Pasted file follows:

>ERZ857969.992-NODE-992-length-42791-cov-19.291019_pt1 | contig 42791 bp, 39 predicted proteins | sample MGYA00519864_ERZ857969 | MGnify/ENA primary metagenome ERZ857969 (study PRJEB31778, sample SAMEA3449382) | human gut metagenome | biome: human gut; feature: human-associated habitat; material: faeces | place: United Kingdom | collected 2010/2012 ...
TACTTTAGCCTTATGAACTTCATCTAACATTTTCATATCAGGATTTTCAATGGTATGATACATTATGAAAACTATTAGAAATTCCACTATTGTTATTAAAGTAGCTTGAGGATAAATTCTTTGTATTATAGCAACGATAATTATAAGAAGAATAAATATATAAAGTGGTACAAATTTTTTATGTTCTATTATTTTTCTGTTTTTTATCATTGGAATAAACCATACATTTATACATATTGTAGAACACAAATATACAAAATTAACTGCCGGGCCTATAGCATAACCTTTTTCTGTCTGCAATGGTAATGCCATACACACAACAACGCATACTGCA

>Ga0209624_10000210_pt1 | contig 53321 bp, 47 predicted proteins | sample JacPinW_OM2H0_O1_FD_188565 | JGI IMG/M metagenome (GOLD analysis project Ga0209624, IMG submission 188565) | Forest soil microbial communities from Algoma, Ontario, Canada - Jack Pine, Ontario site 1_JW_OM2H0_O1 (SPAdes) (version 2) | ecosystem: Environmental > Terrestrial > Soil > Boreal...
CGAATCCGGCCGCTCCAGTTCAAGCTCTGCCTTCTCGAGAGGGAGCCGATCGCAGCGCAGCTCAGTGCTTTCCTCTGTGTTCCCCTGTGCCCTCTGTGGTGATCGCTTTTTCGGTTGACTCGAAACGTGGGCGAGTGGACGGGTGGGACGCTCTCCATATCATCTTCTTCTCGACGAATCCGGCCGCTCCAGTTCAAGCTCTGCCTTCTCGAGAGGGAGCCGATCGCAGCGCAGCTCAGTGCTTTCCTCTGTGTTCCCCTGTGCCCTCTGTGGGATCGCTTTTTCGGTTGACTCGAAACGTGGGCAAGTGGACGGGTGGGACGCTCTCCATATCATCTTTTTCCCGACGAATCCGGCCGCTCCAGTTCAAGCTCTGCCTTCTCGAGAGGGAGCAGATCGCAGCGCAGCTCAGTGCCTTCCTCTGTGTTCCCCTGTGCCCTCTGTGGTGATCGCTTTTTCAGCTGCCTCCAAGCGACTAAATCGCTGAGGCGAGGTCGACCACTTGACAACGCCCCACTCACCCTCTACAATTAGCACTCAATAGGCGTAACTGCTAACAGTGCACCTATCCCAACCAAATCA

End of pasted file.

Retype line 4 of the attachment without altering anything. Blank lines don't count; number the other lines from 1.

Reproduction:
CGAATCCGGCCGCTCCAGTTCAAGCTCTGCCTTCTCGAGAGGGAGCCGATCGCAGCGCAGCTCAGTGCTTTCCTCTGTGTTCCCCTGTGCCCTCTGTGGTGATCGCTTTTTCGGTTGACTCGAAACGTGGGCGAGTGGACGGGTGGGACGCTCTCCATATCATCTTCTTCTCGACGAATCCGGCCGCTCCAGTTCAAGCTCTGCCTTCTCGAGAGGGAGCCGATCGCAGCGCAGCTCAGTGCTTTCCTCTGTGTTCCCCTGTGCCCTCTGTGGGATCGCTTTTTCGGTTGACTCGAAACGTGGGCAAGTGGACGGGTGGGACGCTCTCCATATCATCTTTTTCCCGACGAATCCGGCCGCTCCAGTTCAAGCTCTGCCTTCTCGAGAGGGAGCAGATCGCAGCGCAGCTCAGTGCCTTCCTCTGTGTTCCCCTGTGCCCTCTGTGGTGATCGCTTTTTCAGCTGCCTCCAAGCGACTAAATCGCTGAGGCGAGGTCGACCACTTGACAACGCCCCACTCACCCTCTACAATTAGCACTCAATAGGCGTAACTGCTAACAGTGCACCTATCCCAACCAAATCA